Bangkok bombing survivor shares tales at police seminar
Workplan Seminar focuses on police's counter-terrorism efforts
Whenever Ms Betty Ong is out in public, especially around MRT stations and shopping malls, she is wary of foreigners and people carrying large bags.
This paranoia may seem excessive, but one may well excuse Ms Ong, for she has witnessed the horror of terrorism up close.
Two years ago, she experienced first-hand the Erawan Shrine bomb blast in Bangkok, which killed 20 people - including one Singaporean - and injured more than 120 others.
"I was in shock when I saw dead bodies all around me," the 71-year-old said at the annual Workplan Seminar held by the Singapore Police Force (SPF) yesterday.
She was one of the three panelists invited to speak at the seminar, which was attended by about 1,000 police officers and guests.
"When the bomb exploded, I was thrown off, and I could not stand up by myself," said Ms Ong.
"I was lucky enough to have only injured myself by falling onto shattered glass."
Since then, she has dropped the could-not-care-less attitude and become more aware of her surroundings, even avoiding crowded places.
Once, she spotted a bag left at a market and kept an eye on it. After 20 minutes, when no one returned to get the bag, she alerted a nearby security guard.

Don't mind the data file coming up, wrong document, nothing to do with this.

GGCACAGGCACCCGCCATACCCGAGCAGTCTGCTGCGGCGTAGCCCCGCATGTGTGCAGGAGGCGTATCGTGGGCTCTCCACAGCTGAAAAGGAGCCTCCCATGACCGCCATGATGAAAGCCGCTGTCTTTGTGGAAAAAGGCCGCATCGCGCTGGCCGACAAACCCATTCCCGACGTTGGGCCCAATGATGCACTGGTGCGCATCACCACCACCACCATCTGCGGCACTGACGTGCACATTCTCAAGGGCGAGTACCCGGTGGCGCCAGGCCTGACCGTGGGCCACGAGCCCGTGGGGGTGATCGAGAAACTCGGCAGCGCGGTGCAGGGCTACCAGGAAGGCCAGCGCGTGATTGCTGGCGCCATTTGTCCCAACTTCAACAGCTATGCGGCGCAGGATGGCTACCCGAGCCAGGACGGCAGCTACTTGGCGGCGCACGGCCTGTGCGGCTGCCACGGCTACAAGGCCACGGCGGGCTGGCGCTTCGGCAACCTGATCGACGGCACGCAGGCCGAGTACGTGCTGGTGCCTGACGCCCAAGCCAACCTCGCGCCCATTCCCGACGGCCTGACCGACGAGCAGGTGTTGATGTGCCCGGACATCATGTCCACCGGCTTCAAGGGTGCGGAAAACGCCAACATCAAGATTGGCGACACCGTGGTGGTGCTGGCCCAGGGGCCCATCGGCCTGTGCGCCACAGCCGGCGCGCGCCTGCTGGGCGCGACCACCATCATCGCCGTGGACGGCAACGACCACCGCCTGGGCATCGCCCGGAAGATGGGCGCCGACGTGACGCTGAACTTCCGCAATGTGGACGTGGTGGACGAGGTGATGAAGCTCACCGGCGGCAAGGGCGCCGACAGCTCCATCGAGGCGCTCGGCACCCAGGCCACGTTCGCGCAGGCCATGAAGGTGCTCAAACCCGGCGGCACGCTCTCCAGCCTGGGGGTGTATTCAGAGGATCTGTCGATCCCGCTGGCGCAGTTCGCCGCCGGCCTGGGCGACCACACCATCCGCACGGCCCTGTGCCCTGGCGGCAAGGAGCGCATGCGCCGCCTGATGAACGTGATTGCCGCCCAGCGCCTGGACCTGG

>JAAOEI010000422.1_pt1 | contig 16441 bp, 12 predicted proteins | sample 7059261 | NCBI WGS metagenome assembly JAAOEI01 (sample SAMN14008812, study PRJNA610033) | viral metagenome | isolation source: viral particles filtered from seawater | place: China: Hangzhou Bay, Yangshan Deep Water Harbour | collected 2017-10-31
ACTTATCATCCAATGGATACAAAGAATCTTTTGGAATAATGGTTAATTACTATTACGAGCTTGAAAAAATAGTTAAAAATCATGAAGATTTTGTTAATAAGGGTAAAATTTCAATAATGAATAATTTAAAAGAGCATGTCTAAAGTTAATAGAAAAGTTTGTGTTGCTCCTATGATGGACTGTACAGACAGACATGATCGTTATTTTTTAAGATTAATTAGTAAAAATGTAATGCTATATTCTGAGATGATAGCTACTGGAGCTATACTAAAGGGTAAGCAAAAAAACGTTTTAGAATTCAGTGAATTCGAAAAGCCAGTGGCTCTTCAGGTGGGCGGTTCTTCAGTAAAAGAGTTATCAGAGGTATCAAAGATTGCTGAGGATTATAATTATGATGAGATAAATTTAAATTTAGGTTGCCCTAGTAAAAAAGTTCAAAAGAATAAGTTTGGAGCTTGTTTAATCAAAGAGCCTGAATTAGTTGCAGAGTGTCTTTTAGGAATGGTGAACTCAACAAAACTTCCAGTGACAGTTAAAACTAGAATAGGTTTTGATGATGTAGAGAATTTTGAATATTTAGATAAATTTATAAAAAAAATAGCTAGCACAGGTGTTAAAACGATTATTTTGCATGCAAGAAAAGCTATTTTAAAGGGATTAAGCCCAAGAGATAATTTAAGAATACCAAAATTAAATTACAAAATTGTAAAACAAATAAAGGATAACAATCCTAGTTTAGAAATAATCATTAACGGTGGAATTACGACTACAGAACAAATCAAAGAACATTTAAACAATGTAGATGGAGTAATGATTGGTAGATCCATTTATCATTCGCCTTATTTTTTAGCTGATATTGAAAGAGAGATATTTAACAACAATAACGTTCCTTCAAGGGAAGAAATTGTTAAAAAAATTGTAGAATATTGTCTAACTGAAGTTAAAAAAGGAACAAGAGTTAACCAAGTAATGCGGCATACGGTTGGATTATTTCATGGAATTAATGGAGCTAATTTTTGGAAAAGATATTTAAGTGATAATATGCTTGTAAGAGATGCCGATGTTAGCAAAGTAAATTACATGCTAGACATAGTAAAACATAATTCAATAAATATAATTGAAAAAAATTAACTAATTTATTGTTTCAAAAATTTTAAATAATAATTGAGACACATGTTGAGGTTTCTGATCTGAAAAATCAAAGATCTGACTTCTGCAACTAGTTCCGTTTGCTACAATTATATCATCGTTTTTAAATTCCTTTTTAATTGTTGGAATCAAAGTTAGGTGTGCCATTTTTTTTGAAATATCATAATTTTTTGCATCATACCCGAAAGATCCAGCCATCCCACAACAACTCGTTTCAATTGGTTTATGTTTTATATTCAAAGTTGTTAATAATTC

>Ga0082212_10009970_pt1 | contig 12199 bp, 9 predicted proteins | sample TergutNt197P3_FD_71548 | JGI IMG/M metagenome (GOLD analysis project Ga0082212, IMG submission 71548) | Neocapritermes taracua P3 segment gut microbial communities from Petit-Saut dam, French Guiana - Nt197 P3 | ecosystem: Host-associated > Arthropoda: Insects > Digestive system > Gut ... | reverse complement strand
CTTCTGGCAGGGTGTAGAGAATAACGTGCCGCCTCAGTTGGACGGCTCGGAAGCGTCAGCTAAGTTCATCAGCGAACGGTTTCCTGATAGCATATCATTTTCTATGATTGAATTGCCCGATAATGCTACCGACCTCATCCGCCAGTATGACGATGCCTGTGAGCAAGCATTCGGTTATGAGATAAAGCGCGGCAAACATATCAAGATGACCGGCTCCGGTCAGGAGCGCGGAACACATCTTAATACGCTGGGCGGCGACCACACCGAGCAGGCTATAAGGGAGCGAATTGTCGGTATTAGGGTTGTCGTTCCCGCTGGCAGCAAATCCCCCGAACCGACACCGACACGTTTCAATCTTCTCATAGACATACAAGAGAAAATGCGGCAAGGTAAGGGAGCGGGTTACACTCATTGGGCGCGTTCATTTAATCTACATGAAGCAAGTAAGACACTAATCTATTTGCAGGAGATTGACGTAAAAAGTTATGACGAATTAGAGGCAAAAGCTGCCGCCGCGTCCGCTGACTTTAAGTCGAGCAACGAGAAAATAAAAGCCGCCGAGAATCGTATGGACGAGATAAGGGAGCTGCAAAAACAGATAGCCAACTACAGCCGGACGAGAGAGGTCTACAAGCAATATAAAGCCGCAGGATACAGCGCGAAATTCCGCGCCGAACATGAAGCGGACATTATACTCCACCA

The owner of the bag came to claim it soon after.
The Workplan Seminar, held at the Singapore Expo, focused on the SPF's increased counter-terrorism efforts.
Home Affairs and Law Minister K. Shanmugam spoke in his keynote address at the event about the need to strengthen community preparedness and resilience before a crisis.
"The police will take steps this year to organise our volunteers, work with them and train them, so that they know what roles they can play in an emergency," he said.In just a year, SGSecure reached out to 60,000 households and its app was downloaded onto more than 380,000 mobile devices, he added.
SGSecure is a national movement to sensitise, train and mobilise the community to play a part in preventing and dealing with a terrorist attack.
Mr Shanmugam said all existing community watch groups will be integrated under a common scheme, a larger umbrella, and that it will be rolled out by early next year.
Another panelist, Mr Shaik Mohd M. Mohideen, said Singaporeans should teach their children how to take care of themselves and look out for telltale signs when they are at the playground or even in school.
"If we want to build a society that is vigilant, we have to start from the home," said the Citizens on Patrol volunteer in Sembawang.
"Even though we may think it is just another visitor coming into the school, we have to be mindful, because there is a chance that it is not."